Family Roles Help Working Women Handle Stress
NEW YORK (AP) _ Being a wife or mother has its hassles, but a new study says it also protects a working woman from distress if her job becomes less satisfying.
She may still feel lousy after a bad day at work, but the study suggests that changes in her overall job satisfaction do not significantly affect her general level of distress. This buffer effect appeared for women with husbands, other long- term partners or children. In contrast, childless and unattached working women did show job-related changes in distress.
Apparently, family roles offer satisfactions that can offset work troubles, the study's authors said. "The presence of that other role, that family role. . .protects them in terms of their distress from vicissitudes of the workplace," said psychologist Rosalind Barnett.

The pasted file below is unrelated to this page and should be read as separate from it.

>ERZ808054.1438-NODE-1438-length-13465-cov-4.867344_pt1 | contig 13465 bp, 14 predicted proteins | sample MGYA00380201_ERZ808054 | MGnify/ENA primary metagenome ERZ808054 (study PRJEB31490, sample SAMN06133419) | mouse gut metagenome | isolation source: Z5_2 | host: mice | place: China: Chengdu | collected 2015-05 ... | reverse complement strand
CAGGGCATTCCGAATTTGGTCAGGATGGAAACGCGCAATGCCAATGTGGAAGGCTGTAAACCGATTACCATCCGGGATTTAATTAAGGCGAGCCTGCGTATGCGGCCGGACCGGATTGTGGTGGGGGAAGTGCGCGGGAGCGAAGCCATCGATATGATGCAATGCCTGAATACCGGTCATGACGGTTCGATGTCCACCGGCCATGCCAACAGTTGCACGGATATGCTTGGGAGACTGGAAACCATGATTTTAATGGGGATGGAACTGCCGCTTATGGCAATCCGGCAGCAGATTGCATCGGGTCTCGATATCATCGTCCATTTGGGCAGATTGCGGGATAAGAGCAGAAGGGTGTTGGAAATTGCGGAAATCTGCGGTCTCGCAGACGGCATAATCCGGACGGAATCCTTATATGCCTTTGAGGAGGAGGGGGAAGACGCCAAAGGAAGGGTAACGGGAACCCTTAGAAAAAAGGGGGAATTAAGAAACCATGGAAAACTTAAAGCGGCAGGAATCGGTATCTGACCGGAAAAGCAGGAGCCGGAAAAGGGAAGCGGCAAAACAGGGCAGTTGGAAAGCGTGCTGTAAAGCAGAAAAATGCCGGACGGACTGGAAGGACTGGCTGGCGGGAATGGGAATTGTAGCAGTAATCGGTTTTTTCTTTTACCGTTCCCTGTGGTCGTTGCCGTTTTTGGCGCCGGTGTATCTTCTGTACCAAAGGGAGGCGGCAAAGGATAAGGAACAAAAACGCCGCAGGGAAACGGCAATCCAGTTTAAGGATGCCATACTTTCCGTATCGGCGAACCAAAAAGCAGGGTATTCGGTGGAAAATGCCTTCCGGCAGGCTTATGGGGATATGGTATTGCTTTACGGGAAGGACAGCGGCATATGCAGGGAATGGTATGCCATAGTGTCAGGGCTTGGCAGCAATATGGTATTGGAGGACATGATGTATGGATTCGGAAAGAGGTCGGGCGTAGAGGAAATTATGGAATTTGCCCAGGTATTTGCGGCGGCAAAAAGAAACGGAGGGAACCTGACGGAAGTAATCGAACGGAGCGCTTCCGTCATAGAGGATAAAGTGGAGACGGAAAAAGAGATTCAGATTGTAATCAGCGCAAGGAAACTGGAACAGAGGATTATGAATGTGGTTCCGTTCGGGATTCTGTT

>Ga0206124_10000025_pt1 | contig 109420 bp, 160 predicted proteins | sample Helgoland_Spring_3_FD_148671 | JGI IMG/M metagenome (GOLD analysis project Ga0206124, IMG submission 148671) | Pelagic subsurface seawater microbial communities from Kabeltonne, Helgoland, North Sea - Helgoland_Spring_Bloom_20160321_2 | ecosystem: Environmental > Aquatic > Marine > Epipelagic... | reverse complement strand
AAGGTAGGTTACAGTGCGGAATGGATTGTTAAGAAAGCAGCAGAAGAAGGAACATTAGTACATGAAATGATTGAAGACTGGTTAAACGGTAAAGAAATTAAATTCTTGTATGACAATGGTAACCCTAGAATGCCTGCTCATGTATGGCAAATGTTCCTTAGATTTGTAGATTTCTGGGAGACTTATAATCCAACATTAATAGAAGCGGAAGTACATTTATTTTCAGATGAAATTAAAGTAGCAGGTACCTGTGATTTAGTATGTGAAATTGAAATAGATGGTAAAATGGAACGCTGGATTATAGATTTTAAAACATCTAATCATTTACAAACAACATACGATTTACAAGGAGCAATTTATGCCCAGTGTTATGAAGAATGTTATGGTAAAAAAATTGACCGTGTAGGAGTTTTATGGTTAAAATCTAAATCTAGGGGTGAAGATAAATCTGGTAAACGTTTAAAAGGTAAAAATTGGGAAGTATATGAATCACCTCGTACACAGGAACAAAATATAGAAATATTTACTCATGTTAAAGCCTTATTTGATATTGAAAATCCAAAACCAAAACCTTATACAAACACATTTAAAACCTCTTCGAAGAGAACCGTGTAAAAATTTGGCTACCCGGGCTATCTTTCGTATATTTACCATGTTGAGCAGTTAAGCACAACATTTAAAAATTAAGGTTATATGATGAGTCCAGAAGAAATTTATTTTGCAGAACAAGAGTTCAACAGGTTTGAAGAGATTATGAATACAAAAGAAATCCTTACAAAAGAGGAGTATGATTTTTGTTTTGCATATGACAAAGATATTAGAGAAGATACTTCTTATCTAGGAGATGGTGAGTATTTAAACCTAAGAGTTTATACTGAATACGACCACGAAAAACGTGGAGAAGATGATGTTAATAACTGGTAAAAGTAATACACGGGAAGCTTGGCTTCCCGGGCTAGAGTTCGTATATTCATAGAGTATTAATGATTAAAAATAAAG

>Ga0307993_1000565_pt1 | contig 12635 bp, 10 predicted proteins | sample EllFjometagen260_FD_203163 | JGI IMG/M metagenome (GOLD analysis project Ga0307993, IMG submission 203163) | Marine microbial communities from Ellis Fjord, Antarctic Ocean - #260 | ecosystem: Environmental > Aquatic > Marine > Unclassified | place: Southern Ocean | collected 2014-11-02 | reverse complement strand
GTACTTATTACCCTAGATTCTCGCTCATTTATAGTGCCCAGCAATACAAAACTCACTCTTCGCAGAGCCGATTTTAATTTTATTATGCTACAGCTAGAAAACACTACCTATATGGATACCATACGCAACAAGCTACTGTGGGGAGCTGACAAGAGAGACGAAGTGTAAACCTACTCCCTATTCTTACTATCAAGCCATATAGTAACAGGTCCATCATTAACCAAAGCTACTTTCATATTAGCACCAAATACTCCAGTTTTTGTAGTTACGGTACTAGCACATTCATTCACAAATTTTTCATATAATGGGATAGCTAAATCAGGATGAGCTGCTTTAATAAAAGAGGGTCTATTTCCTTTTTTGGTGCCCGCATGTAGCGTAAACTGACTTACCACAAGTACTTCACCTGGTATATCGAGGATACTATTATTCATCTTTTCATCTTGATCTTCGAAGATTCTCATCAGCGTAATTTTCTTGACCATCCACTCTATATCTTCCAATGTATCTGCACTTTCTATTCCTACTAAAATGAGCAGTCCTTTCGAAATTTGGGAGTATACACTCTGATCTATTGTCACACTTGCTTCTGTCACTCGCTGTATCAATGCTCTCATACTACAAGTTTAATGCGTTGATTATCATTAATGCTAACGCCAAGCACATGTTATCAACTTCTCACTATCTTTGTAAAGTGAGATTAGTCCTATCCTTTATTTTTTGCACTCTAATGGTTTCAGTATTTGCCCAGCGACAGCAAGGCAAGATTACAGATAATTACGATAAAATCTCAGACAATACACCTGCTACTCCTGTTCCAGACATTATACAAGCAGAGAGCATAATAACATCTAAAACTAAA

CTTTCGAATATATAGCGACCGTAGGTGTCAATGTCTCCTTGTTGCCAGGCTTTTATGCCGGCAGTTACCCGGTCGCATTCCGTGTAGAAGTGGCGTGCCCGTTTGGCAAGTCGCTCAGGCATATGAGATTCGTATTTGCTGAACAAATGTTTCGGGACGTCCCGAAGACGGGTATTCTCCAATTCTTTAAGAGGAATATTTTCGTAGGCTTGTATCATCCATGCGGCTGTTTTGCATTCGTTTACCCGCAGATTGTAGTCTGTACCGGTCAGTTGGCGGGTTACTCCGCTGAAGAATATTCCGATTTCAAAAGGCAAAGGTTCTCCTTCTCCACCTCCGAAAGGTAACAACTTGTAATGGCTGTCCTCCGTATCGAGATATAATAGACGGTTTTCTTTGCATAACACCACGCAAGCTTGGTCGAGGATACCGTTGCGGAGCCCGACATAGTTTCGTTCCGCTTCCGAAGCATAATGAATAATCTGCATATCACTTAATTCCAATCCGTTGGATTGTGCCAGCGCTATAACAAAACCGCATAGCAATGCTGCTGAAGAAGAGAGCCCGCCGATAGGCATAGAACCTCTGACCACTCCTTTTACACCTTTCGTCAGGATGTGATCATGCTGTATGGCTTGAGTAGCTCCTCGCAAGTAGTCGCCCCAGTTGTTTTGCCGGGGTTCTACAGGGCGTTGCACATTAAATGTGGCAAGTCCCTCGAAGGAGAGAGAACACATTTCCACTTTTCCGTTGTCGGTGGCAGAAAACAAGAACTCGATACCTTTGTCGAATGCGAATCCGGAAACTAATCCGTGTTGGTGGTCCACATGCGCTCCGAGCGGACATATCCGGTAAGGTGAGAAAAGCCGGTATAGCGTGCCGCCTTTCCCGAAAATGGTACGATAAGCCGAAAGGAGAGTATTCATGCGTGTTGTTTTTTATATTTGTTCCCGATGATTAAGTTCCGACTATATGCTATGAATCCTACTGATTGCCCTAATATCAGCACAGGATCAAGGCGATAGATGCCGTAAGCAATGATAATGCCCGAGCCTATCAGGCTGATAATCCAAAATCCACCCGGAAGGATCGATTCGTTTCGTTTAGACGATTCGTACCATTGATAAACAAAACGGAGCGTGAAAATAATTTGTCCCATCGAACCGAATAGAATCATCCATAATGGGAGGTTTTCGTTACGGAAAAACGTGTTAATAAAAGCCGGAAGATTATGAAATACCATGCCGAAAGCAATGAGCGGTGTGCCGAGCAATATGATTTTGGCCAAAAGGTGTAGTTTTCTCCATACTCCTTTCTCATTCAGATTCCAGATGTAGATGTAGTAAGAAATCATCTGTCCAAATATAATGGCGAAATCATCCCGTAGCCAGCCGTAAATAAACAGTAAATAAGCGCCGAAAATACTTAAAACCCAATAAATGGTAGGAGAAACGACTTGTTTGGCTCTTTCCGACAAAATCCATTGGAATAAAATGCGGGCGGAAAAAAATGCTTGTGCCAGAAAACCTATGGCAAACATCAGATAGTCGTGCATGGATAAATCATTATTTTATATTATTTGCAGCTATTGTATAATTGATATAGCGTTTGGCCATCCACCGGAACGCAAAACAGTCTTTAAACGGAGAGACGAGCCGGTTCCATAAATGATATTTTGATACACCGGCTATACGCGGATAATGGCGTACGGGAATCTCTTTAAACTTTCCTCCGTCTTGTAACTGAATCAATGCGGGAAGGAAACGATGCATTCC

Working women without family roles might receive similar protection by getting involved in such things as community organizations, said Barnett, a senior research associate at Wellesley College's Center for Research on Women in Massachusetts. Prior studies have shown that the more roles a woman occupies, the better her mental and physical health, Barnett and co-authors wrote in the April issue of the Journal of Personality and Social Psychology. …